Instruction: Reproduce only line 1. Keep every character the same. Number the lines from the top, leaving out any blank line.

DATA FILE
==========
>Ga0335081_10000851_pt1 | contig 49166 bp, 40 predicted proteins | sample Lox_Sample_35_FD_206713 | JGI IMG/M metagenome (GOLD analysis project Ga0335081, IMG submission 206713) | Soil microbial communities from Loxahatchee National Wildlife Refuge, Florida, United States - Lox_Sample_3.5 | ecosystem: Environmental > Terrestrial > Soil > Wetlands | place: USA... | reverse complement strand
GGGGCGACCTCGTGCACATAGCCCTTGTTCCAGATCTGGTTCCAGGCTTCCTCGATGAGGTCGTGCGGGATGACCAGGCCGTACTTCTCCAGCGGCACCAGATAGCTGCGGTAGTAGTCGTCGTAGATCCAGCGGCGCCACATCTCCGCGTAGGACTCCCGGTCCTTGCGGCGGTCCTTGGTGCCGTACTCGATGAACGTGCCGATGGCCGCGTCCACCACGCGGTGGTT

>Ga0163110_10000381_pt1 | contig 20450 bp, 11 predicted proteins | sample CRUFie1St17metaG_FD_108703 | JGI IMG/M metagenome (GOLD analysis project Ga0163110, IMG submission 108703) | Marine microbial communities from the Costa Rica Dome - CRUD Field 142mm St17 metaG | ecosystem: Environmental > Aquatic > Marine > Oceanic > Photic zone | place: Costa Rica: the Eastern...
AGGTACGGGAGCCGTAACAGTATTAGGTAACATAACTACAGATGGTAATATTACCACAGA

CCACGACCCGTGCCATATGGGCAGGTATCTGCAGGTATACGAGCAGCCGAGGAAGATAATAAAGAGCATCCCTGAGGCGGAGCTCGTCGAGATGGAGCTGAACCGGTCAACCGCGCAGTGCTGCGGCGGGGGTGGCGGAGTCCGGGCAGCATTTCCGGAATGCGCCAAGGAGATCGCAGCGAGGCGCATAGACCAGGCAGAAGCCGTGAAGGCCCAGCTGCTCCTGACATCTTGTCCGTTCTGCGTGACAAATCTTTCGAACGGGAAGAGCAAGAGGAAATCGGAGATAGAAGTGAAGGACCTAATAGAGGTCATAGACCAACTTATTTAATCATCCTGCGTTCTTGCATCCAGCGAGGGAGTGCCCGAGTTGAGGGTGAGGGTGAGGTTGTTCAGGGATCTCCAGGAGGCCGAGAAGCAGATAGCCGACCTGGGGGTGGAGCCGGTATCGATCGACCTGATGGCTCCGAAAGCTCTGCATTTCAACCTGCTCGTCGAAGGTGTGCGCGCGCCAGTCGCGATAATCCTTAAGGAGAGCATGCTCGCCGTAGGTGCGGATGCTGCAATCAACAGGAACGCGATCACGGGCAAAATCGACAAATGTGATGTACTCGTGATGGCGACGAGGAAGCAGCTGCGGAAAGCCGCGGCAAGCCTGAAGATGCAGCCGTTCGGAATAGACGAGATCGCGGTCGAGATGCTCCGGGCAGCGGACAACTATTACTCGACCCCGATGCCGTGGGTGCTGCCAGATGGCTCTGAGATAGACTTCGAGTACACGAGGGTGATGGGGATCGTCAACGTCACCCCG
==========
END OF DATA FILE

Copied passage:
>Ga0335081_10000851_pt1 | contig 49166 bp, 40 predicted proteins | sample Lox_Sample_35_FD_206713 | JGI IMG/M metagenome (GOLD analysis project Ga0335081, IMG submission 206713) | Soil microbial communities from Loxahatchee National Wildlife Refuge, Florida, United States - Lox_Sample_3.5 | ecosystem: Environmental > Terrestrial > Soil > Wetlands | place: USA... | reverse complement strand